2008 Mercedes-Benz SLR MCLaren 722 GT 

2008 Mercedes-Benz SLR MCLaren 722 GT

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DOROTHEUM Sommerauktion im Fahrzeug und Technik Zentrum Wien / Summer Sale at Fahrzeug und Technik Zentrum Wien
Klassische Fahrzeuge und Motorräder / Classic motorcars and motorcycles
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Lot 72 V
2008 Mercedes-Benz SLR MCLaren 722 GT

Reference Number 622562

as of 8/14/2020

Dealer
 

Lot 72

 Contact  Location
 Phone    City  Vösendorf
 Fax    State  Niederösterreich
 Mobile    Country  Austria Austria
Overview
Car 2008 Mercedes-Benz SLR MCLaren 722 GT
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Known History

One of only twelve SLR 722 GTs actually built

Developed and constructed by Ray Mallock Limited

Shipped to the Croatian Mercedes-Benz distributor Euroline

Two-time winner at Spa-Francorchamps

A thoroughbred sports racing car

 

In January 1999, at the North American International Auto Show in Detroit, Mercedes-Benz surprised everyone with a concept car named Vision SLR. This was how the ‘Silver Arrows’ of the twenty-first century were to look like, and therefore the car had been given the awe-inspiring name of that very ancestor thanks to whom Mercedes had beaten its rivals in all disciplines almost fifty years earlier. The W 196 had dominated both Formula One circuits and the World Sportscar Championships, winning world champion titles in both, but towards the end of the year 1955 its career had come to an end since Mercedes wished to concentrate on series production, and the horrible memories of the disastrous crash of Le Mans were still fresh.

 

But the Vision SLR was more than a mere design study intended to cause a quick sensation. An open version followed at the IAA in Frankfurt, where first figures were thrown into the bargain: the car would be fitted with a 5.0-litre supercharged V8 engine able to generate a power output of 565 PS and 720 N-m of torque. Both the press and the public were greatly taken with the car, and Mercedes seriously promised to produce the new SLR in series.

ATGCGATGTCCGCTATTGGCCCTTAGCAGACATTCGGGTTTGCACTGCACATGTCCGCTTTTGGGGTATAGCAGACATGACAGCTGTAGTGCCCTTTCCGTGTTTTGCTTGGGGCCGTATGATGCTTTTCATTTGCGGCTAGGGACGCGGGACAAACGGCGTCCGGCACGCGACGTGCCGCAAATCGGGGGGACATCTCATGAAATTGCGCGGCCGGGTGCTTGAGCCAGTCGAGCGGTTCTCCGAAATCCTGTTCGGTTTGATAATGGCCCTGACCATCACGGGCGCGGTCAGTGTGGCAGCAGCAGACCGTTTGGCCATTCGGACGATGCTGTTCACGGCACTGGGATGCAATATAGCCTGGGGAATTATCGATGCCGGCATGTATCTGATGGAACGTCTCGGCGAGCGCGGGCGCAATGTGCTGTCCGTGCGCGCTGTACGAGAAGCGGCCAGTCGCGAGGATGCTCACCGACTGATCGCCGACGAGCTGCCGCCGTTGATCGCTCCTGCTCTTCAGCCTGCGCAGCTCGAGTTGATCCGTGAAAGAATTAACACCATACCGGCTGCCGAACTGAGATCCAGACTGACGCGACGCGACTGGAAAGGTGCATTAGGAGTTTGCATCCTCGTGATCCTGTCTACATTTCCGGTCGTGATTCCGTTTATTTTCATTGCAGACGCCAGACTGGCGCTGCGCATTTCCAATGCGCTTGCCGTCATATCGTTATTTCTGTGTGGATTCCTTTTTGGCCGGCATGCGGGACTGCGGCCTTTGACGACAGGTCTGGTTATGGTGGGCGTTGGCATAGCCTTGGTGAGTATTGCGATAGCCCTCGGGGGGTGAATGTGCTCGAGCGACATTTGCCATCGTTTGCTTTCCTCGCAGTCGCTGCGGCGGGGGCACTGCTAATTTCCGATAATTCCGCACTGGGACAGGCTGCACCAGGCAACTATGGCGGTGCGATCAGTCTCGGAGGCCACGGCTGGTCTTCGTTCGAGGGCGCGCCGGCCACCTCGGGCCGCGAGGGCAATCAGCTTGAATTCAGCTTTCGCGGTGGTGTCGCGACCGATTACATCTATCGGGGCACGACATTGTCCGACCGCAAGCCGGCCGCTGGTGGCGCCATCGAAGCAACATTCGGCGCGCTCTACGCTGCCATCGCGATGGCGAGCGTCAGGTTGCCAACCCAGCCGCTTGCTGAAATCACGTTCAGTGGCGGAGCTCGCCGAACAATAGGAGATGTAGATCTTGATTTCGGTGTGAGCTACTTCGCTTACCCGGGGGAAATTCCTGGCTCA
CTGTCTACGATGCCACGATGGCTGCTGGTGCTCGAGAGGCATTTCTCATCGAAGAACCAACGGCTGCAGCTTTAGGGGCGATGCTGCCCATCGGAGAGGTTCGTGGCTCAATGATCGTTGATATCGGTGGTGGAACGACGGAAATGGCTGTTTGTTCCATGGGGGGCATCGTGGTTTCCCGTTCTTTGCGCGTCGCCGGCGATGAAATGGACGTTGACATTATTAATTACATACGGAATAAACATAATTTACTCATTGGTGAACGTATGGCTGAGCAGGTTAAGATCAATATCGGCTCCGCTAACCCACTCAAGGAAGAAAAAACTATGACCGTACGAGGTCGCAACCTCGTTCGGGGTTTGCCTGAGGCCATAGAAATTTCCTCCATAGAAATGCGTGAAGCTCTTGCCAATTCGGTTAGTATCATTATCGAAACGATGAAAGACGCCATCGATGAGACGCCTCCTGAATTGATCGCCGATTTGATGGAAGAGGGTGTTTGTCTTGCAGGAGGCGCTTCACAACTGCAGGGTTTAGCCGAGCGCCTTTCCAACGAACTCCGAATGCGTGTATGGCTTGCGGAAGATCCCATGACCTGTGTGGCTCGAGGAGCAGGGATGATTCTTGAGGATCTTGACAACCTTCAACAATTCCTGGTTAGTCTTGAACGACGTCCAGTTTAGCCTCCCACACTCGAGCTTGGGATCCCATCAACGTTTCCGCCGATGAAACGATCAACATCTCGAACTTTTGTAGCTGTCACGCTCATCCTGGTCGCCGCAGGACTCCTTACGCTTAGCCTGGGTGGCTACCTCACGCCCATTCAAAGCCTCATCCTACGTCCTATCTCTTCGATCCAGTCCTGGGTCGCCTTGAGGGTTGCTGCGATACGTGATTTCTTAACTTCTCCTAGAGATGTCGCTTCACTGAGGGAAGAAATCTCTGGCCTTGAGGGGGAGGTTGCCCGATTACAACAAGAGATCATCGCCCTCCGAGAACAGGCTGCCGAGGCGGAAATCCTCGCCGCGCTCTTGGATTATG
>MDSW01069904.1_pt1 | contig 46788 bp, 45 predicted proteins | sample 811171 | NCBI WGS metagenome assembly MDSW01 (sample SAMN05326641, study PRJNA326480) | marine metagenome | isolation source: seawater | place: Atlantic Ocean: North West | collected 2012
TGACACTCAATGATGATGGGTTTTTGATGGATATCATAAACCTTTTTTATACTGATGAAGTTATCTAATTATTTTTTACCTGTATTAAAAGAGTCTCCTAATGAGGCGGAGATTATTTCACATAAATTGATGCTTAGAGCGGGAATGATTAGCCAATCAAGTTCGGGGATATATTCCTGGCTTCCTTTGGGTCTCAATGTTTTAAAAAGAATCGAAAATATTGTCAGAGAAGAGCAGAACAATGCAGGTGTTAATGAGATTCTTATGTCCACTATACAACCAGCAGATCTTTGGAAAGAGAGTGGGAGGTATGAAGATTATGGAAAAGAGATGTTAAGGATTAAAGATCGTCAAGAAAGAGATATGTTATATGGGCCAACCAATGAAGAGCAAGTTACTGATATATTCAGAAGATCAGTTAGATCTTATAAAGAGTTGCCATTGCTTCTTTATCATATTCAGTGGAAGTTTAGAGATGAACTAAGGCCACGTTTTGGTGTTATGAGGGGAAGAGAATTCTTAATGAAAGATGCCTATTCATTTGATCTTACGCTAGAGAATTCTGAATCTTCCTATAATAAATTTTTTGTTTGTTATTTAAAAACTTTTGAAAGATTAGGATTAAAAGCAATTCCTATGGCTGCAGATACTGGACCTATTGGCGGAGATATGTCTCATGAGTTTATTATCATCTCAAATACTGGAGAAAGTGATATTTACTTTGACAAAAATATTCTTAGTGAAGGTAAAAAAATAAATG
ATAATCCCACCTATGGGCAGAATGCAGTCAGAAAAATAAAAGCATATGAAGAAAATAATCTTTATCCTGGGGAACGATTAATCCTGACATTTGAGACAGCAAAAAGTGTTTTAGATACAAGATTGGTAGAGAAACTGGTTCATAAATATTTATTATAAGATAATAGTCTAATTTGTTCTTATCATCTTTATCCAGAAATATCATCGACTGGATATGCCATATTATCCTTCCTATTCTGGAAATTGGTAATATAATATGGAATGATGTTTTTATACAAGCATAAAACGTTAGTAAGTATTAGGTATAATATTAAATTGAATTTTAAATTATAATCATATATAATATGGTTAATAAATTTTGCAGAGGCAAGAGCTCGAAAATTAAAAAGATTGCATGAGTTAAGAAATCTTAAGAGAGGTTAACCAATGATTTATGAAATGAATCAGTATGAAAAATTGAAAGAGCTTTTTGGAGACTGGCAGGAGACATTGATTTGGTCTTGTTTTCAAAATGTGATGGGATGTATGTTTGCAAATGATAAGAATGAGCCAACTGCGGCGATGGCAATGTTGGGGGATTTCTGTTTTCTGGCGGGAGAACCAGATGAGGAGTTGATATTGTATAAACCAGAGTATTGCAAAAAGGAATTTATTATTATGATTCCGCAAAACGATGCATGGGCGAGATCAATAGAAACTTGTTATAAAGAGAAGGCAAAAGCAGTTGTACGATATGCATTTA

Although AMG could have been resorted to as in-house premium forge to realise such follies, it was to supply merely the engine and gearing. For the rest, the manufacturer turned to England, home to McLaren, its Formula One partner with whom they had won the world championship twice only recently.

 

Whereas AMG had gone the extra mile compared to the concept car in terms of engine displacement and performance, construction practically started afresh in England. The engine went back to its place behind the front axle and was now installed exactly one meter behind the front bumper. This meant that the firewall had to be adjusted accordingly. The entire car body consisted of carbon-fibre reinforced plastic, with only the engine mount made of aluminium. The SLR featured active aerodynamics, thanks to an automatically adjustable rear spoiler that could, however, also be handled manually by the driver. The car had a completely flattened underbody and a rear diffusor for improved downforce. Due to this, there was no room left for the exhaust pipes, so that the fumes were made to exit at the side rockers.

 

Powerful carbon-ceramic brakes based on a kind of brake-by-wire system ensured that the SLR would come to a halt. These brake discs were fade-resistant up to 1,200 degrees Celsius, and in wet conditions callipers would automatically skim the surface of the discs.

 

For the engine, AMG reached into its bag of tricks and conjured up a fabulous all-aluminium 90-degree V8 with three valves per cylinder that was lubricated via a dry sump system. Given an engine displacement of 5,439 cc, it was possible to generate a maximum output of 626 PS and a maximum torque of 780 N-m with a compression ratio of 8.8:1. Two intercoolers prevented the compressor from overheating.

 

Visually, the finalised version of the SLR had only been retouched marginally compared to the study. Four years after the concept car, the finished Mercedes-Benz SLR McLaren was presented to the public on 17 November 2003. First tests that had been carried out immediately outshone the entire field of competitors. The sprint to 100 km/h took less than three and a half seconds, and the end of the line was only reached beyond 300 km/h.

 

From the very outset it had been planned to limit the SLR to an edition of 3,500 units. That Mercedes would not have to worry about this was ensured by the price to be paid for a new car, which was more than 450,000 euros.

 

In 2006, Mercedes-Benz and McLaren came up with something even better. To commemorate the victory of Stirling Moss at the Mille Miglia in 1955, they unveiled the SLR 722 edition. The number, which may have appeared peculiar at first sight, referred to the start time and starting number at the legendary original race of the W 196. More than 300 components of the SLR had been overhauled, primarily in order to reduce weight and improve performance. While the former was lowered by 44 kilos, the latter increased by 25 PS and 40 N-m. A minor side effect was that the price had increased as well, namely by 20,000 euros. To compensate for this, a convertible roadster was finally offered as well from 2007 onwards, which, of course, also came within the SLR 722 edition. Both 722 models were limited to the most extreme degree, i.e. 150 coupés and 150 roadsters.